“I’ve been up and down 49 a few times,” said Tymkowych, who has been with Greeley police for more than 39 years. “When I think about that area back then, I think of a lot of open land. Some of it was farmland, but a lot of it was open.”
In 1984, Weld 49 was two lanes wide and almost devoid of shoulders, said Jennifer Finch, communications director for Weld County. The area was remote with few farm houses. There were no street lights and it wasn’t highly traveled at night.
Images taken by the county GIS Department in 1973 and 2005 show the area in the vicinity of Weld 49 and Weld 34 1/2 was desolate and completely devoid of all of the oil and gas activity in the area today.
And that activity would play a big role in the discovery of Matthews’ remains.
On Wednesday afternoon, the Greeley Tribune received an anonymous message containing pictures taken at the oil and gas site. At the request of law enforcement, the Tribune did not print those pictures in a story that appeared Wednesday at GreeleyTribune.com.
And out of respect for Matthews and her family, the Tribune won’t publish the photos now nor at any time in the future. However, in the interest of keeping the public as informed as possible given the circumstances — and after discussing it with investigators — a compromise of describing the photos was reached.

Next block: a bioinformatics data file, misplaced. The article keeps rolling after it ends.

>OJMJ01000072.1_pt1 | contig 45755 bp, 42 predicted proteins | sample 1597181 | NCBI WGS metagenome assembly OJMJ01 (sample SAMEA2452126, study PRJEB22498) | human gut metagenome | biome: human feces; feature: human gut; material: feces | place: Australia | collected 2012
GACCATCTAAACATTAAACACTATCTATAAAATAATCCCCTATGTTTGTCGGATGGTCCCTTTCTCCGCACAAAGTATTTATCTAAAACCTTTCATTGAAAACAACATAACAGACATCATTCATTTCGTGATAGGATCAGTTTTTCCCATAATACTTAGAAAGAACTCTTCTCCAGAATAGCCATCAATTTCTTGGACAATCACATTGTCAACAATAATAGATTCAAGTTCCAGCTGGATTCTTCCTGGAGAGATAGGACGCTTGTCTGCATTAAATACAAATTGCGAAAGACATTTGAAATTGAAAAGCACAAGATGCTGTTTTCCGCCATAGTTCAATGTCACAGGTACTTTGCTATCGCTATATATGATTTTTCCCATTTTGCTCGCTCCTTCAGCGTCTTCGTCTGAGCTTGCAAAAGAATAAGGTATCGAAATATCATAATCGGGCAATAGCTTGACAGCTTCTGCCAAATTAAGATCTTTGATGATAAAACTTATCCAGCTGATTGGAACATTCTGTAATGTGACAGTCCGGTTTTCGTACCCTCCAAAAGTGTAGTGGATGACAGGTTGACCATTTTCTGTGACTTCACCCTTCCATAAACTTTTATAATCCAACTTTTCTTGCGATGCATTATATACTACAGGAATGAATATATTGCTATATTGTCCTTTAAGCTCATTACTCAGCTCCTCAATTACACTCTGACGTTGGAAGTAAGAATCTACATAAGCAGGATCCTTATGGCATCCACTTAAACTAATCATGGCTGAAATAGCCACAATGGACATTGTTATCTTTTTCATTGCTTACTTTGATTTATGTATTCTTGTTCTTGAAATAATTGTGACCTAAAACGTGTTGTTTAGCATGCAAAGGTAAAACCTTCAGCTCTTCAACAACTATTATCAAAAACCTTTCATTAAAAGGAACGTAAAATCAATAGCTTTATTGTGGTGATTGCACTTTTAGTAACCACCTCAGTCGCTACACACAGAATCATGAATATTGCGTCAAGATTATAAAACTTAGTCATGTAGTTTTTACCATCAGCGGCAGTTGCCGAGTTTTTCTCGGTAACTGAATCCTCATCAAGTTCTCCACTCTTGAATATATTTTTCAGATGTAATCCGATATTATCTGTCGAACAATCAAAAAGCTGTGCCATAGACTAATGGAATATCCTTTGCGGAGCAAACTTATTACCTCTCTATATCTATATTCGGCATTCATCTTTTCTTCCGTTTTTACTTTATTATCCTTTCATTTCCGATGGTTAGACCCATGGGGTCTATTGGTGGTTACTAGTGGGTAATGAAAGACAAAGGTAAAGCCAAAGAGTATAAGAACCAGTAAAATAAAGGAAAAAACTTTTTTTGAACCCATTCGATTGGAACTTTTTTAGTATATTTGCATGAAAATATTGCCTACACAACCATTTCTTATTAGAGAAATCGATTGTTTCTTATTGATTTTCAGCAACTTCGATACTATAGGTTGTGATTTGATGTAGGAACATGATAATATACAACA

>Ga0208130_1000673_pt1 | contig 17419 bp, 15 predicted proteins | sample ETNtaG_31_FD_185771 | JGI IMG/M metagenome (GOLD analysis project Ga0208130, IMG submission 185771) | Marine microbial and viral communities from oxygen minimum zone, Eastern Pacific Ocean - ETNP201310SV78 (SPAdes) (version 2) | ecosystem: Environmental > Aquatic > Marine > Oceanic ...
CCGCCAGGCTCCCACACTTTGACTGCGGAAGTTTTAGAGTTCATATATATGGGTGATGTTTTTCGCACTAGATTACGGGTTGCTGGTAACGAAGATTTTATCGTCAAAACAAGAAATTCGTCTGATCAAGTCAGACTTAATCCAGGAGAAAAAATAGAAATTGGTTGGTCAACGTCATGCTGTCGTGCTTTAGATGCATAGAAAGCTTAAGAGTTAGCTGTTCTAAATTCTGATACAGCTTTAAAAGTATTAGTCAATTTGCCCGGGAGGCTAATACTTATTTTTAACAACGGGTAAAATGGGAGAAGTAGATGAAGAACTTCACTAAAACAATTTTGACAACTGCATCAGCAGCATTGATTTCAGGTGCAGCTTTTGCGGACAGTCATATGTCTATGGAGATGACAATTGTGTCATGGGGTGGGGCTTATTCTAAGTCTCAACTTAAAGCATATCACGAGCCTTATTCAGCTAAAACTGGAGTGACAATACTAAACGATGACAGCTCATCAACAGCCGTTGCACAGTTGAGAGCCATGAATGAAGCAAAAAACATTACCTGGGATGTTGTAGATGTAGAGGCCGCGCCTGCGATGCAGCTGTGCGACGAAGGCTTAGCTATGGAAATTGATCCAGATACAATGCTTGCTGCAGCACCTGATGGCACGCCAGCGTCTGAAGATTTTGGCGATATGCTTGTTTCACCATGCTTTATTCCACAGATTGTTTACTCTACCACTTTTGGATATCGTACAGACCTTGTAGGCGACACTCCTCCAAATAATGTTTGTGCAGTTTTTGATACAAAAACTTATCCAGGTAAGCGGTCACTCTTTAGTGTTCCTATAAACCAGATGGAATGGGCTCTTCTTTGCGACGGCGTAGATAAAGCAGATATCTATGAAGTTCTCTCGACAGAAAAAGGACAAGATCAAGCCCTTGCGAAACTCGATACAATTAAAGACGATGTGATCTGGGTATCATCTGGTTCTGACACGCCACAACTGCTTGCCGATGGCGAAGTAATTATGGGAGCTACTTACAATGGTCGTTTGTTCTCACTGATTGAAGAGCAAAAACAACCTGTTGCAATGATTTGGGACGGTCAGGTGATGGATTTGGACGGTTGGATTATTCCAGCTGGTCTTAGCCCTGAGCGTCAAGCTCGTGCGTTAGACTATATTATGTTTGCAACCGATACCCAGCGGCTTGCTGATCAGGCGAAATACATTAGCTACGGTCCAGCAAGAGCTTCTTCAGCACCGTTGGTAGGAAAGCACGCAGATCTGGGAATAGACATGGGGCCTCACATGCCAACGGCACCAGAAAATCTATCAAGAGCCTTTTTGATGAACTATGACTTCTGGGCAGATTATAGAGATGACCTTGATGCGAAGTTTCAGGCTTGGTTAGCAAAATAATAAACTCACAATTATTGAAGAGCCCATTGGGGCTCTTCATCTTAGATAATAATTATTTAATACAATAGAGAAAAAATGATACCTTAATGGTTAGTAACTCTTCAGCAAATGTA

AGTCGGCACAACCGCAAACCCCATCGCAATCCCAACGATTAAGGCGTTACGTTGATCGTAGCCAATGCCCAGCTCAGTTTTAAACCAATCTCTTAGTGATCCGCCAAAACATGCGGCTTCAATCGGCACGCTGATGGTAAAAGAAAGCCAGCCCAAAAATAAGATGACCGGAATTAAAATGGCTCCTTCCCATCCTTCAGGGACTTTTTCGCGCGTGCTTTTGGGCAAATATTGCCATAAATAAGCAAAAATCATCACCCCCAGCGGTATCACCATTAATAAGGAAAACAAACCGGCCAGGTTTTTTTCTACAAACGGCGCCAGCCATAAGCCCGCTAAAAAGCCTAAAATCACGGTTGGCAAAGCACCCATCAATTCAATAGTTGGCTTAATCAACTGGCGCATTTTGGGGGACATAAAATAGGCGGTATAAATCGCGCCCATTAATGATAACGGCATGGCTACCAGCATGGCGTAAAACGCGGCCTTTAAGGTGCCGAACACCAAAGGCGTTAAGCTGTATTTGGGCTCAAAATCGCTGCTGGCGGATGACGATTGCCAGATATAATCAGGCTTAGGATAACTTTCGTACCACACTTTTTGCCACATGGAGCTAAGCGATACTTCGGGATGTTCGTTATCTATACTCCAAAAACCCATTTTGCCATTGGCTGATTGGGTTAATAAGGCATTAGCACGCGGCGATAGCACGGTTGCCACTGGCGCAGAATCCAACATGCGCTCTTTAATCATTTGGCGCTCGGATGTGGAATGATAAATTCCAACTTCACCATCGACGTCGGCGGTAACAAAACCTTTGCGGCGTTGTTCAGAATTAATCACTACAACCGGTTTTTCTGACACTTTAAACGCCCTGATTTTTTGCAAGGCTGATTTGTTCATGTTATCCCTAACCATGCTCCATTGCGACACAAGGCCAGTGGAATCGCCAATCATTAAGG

The Tribune received two photos. The first is a picture of a small hole, about the circumference of a basketball hoop. Above and slightly to the left of the hole a human skull sits on the ground. To the right of the hole is what appears to be tattered red- and blue-colored clothing.
The second photo is a close-up of the lower jaw, which is separated from the rest of the skull. It was still resting inside the hole when the photos were taken. The jaw appears to have all of the teeth still intact. The teeth are outfitted with braces.
In December, on the 34th anniversary of Matthews’ disappearance, Greeley police announced it was ramping up its investigation into the three-decades old cold case. As part of that announcement, authorities released for the first time video of the Christmas concert Matthews performed in as a 7th grader at Franklin Middle School.
Matthews was wearing red- and blue-colored clothing during the concert, according to video footage. She also wore braces.
Greeley police hosted a news conference at 3 p.m. Thursday at the department, 2875 W. 10th St., but released little additional information. In a separate call to police for comment, the Tribune asked if authorities were any closer to a suspect following Tuesday’s discovery. Tymkowych said detectives are still “chasing down leads.”
“It’s a long-pursued, heavy-hearted kind of case,” Tymkowych said. “As time went on, we knew there was a possibility we wouldn’t get her back. This is possibly a piece of the puzzle that will help us to solve the case.”
Greeley native Evan Sitchler, 47, said Thursday nearly all of the air left his lungs when he heard the news police had recovered the remains of Jonelle Matthews. Now living in Denver, Sitchler said he didn’t attend Franklin Middle School with Matthews, but that didn’t prevent her case from affecting him and much of the Greeley community.
“She was exactly my age and when she disappeared, everyone was on edge,” Sitchler said. “I don’t think we ever got over it.”
The early 1980s was a strange time, Sitchler said, as it seemed stories about missing children were far too common throughout the country.